April 2004

Document Type


Degree Name



Dept. of Computer Science and Engineering


Oregon Health & Science University


Prosody plays an important role in discriminating between languages and speakers. Due to the complexity of estimating relevant prosodic information, most recognition systems rely on the notion that the statistics of the fundamental frequency (as a proxy for pitch) and speech energy (as a proxy for loudness/stress) distributions can be used to capture prosodic differences between speakers and languages. However, this simplistic notion disregards the temporal aspects and the relationship between prosodic features that determine certain phenomena, such as intonation and stress. We propose alternative approaches that exploit the dynamics between the fundamental frequency and speech energy to capture prosodic differences. The aim is to characterize different intonation, stress, or rhythm patterns produced by the variation in the fundamental frequency and speech energy contours. In these approaches, the continuous speech signal is converted into a sequence of discrete units that describe the signal in terms of dynamics of the fundamental frequency and speech energy contours. Using simple statistical models, we show that the statistical dependency between such discrete units can capture language- and speaker-specific information. On the extended data task of the 2001 and 2002 NIST Speaker Recognition Evaluation, such approach achieves a relative improvement of at least 17% over a system based on the distribution statistics of fundamental frequency, speech energy and their deltas. We also show that they are robust to communication channel effects when compared to the state-of-the-art speaker recognition system. Segmental information is incorporated to capture dependencies between segmental and prosodic information. In this approach, a new set of segment classes is estimated from the time-alignment between a sequence of phonemes or phones (i.e., segmental information) and the new prosodic information representation. We show that this approach can characterize speaker-dependent information. Since conventional recognition systems do not fully incorporate different levels of information, we show that the performance of conventional systems is improved when the proposed approaches are incorporated by fusing the systems. In the 2003 NIST Language Recognition Evaluation, the fusion of the prosodic speech representation and a conventional system yields a relative improvement in performance of 14%. The fusion with the state-of-the-art speaker recognition system achieves a relative improvement of about 28% and 12% for the extended-data task of the 2001 and 2002 NIST Speaker Recognition Evaluation, respectively.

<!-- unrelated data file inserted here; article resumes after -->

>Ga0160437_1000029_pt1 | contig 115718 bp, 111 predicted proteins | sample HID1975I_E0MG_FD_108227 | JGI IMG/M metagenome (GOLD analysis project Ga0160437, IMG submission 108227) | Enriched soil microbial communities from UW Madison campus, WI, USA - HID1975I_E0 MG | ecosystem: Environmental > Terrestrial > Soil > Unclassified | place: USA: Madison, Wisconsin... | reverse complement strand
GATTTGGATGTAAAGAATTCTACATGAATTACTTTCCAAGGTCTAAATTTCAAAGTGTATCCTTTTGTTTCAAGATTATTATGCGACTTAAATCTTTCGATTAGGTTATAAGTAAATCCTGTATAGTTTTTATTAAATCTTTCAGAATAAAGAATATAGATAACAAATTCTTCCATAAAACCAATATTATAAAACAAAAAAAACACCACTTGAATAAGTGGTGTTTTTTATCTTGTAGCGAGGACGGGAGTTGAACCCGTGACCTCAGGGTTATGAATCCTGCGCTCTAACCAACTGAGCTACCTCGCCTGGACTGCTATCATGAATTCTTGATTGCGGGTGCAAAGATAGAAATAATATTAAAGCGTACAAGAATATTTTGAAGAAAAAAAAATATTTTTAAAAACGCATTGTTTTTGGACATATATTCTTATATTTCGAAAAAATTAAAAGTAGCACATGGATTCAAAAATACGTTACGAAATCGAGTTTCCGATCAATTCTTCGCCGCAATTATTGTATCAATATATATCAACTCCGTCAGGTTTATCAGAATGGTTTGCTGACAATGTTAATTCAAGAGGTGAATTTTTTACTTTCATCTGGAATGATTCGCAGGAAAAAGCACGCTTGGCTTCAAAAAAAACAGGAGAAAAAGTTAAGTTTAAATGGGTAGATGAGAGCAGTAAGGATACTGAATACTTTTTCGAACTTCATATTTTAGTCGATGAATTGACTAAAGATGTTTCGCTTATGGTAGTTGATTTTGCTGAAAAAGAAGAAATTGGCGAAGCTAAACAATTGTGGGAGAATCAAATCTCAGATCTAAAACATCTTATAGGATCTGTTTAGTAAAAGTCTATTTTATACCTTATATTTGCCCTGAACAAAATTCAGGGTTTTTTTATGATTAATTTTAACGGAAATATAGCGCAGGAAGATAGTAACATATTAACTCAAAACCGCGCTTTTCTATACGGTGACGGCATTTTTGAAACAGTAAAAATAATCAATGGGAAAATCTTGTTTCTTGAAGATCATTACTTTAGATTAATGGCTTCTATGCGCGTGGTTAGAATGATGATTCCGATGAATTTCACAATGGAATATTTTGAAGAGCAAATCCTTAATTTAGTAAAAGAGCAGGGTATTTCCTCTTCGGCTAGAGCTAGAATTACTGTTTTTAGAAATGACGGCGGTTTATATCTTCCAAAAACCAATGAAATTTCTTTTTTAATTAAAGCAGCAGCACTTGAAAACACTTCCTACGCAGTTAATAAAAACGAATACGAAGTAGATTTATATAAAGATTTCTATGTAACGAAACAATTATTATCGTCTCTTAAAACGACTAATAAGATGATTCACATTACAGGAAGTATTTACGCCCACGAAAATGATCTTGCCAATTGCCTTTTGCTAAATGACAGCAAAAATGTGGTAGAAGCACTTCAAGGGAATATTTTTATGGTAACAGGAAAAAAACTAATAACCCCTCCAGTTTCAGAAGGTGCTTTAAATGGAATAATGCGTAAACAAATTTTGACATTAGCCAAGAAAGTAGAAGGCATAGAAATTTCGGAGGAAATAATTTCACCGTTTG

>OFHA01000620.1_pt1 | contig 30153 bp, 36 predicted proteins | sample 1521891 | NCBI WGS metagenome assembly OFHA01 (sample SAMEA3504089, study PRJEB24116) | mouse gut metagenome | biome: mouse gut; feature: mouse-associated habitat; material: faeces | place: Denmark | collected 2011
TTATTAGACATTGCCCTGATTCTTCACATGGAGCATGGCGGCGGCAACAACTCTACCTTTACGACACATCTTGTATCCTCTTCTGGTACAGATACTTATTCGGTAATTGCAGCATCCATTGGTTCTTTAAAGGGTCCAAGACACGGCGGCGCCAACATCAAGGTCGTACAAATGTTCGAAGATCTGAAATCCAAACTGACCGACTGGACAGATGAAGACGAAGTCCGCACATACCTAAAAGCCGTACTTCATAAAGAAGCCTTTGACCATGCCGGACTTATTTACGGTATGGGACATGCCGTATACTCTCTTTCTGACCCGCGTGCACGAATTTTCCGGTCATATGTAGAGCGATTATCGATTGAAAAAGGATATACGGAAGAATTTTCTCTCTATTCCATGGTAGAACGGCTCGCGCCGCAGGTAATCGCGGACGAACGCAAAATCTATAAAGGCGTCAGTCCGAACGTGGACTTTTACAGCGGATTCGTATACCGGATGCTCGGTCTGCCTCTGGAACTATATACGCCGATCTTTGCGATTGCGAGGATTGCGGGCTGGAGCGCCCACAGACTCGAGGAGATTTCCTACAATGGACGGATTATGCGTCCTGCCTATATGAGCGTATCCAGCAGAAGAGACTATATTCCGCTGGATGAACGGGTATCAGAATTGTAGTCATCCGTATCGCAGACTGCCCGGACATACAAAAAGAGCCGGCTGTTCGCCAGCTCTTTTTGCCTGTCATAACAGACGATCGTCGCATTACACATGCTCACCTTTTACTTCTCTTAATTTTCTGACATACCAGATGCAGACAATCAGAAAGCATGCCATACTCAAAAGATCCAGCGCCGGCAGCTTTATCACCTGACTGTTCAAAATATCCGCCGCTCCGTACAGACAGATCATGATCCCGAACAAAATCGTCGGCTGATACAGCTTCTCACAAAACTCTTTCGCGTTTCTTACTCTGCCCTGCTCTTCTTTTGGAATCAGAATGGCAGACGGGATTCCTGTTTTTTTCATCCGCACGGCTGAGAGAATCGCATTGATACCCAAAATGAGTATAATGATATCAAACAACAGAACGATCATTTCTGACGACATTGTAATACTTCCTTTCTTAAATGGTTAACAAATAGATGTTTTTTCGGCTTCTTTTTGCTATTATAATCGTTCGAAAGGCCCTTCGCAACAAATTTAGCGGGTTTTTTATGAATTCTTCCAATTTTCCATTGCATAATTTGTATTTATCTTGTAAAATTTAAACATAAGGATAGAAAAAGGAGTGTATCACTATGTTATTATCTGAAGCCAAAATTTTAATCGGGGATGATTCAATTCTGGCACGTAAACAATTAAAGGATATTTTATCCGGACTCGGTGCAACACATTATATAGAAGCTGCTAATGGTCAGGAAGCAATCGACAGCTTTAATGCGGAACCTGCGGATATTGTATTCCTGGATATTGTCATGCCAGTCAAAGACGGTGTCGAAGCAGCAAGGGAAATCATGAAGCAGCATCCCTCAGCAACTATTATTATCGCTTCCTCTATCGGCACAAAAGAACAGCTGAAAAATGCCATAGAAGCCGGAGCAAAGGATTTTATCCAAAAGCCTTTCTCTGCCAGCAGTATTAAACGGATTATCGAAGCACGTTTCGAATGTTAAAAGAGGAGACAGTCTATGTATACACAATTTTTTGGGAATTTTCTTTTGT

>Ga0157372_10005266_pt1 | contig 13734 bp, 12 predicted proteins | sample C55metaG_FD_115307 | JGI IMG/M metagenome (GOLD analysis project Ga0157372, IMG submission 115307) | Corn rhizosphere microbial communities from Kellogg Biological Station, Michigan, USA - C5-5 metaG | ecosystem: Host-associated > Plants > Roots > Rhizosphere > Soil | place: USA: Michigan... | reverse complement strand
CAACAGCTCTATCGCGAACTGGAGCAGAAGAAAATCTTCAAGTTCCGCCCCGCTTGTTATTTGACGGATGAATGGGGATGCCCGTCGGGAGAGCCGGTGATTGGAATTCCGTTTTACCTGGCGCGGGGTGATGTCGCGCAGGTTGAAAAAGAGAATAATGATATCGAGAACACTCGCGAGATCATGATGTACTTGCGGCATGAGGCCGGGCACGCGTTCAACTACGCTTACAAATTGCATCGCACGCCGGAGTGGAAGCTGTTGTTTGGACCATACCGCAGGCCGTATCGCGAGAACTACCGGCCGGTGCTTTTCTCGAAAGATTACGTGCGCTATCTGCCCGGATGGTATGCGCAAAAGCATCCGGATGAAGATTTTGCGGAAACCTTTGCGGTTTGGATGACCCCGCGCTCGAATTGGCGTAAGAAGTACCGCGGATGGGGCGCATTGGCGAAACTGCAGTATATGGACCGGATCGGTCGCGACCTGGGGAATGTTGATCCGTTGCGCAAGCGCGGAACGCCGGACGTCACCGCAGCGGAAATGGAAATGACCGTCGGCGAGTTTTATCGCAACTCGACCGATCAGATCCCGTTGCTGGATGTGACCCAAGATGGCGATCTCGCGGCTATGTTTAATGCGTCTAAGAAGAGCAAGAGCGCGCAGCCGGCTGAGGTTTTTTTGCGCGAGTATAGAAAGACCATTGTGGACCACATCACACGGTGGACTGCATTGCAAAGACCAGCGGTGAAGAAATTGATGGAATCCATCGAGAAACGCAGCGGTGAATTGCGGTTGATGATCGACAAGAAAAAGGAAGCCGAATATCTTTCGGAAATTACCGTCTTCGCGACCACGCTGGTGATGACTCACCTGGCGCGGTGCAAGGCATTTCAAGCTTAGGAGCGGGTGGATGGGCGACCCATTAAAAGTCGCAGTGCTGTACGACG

OGI School of Science and Engineering



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